Rounding out Act I is Kidneys (by Devon Villacampa, directed by Steve Ruskin) Two college students come to the University Financial Aid office when their money gets cut. A very officious, pushy Miss Bezzle (Jessica Phelan) informs them that, to get emergency funds to continue their education, each will have to donate a kidney! A bit of a doofus, Spencer Scalamoni’s Dane doesn’t quite understand the deal; when the light goes in his brain, he cowers in fear. Felicia (Jenny Vecchione) is fierce, feisty; she chases Miss Bezzle, and what sounds like a fight ensues. Will the kids get their funds one way or another? You’ll have to see it to find out.

Act II features three more one-act plays. The first, Open Door (by Susan Brown-Peitz, directed by Sarah DeVizio), is set in a veterinarian’s waiting room where an unexpected conversation about grief and hope occurs. A morose, depressed, grieving young man (Ray, played by Peter Despres) has brought in his late mother’s cat to be euthanized. This idea enrages Stella (Jackie Kuczinzki) who has come to be interviewed for a job as a vet assistant. She offers to take the cat, but Ray refuses. As the two get to know each other, each character opens up, leading to a hopeful denouement. Despres is maddening in his rejection of Kuczinzki’s offer to take the cat. She is adorably attractive, but will she melt his hard resolve?

The Grape Nerds Reunion (by Alli Hartley-Kong, directed by Sarah Pharaon) features two classmates at their high school reunion, connected by a past one of them can’t remember, explore the impact of choices they've made—both big and small. Mike (Anthony Bentrovato) has suffered a traumatic brain injury and doesn’t remember much of his past. Talking to Alyssa (Ali Archetti), he recalls bits and pieces, but they evidently had a past relationship, one that is especially important to her. Both actors shine in this bittersweet, poignant playlet.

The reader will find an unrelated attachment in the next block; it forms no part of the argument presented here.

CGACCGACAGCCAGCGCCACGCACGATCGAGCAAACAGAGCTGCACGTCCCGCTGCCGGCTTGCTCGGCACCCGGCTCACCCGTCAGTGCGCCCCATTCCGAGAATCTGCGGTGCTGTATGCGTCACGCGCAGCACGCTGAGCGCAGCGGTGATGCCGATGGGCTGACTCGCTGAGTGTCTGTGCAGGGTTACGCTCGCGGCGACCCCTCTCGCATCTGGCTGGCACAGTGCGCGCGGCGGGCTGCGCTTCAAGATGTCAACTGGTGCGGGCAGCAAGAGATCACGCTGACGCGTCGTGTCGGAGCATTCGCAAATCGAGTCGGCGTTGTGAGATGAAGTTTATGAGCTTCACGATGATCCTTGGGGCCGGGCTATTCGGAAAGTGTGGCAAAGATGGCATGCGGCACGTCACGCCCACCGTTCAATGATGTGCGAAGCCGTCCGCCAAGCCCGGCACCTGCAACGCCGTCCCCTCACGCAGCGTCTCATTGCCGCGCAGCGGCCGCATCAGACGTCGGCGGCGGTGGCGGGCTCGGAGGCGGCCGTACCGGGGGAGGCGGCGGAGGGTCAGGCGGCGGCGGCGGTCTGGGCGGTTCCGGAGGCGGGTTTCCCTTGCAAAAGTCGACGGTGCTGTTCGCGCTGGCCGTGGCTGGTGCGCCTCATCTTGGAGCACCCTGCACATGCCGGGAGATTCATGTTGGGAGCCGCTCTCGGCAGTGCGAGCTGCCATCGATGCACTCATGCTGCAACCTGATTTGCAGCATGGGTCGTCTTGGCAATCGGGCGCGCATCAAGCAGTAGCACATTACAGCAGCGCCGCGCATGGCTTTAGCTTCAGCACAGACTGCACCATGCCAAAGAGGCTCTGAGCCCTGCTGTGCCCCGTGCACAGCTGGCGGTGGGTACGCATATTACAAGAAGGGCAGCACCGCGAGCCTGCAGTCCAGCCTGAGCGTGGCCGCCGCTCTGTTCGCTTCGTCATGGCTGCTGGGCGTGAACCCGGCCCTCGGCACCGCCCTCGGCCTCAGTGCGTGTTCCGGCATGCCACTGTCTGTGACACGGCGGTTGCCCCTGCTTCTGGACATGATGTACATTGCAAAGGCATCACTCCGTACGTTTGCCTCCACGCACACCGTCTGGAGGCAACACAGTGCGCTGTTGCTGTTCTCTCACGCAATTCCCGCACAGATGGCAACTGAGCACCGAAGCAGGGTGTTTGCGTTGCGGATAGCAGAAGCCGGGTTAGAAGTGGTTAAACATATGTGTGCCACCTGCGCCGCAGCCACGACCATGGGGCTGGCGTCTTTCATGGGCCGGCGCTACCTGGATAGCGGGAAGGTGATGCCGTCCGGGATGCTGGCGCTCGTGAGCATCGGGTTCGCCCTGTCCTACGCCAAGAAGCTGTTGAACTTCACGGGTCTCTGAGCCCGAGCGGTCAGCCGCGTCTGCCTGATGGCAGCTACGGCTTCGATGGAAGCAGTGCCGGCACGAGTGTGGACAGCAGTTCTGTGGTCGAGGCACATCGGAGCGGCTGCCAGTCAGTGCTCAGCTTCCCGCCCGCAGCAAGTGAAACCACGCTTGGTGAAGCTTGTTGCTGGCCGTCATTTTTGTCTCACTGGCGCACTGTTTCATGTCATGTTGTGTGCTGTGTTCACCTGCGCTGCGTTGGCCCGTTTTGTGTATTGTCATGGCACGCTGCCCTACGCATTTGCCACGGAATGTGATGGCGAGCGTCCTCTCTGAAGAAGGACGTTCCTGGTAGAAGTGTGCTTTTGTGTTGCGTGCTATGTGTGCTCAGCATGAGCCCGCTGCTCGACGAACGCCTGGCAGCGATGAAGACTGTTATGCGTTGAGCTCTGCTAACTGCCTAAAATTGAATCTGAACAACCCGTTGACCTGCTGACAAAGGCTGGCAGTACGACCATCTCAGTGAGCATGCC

The final play, Never More Lenore (by G. David Post, directed by John A.C. Kennedy), is the most hilarious of the septet. Facing the loss of their assistant from vacation, Ed (Jason Kruk) has hired a crazed-looking temp named Lenore (Anne Borzner). He and Mark (Chip Prestera) are taken aback by her propensity to rhyme in words reminiscent of Edgar Allan Poe’s famous poem, “The Raven.” As the minutes pass, Kruk’s Ed becomes more unhinged, haunted by “this thing called Poe.” Prestera’s Mark is better at maintaining his equanimity, even finding the whole thing rather droll, and Lenore acts as though nothing’s wrong. The audience roared with laughter on Saturday night, providing a fitting end to 2022’s version of Jersey Voices.

I’ve often written that “if it’s summer, it must be time for Jersey Voices.” Each year, for two weekends, Chatham Community Players gives us the gift of one-act plays written by New Jersey playwrights. It’s an evening not to be missed!

Jersey Voices will be performed through August 7 at the Chatham Playhouse, 23 N. Passaic Ave., Chatham. For information and tickets, call 973-635-7363 or visit online.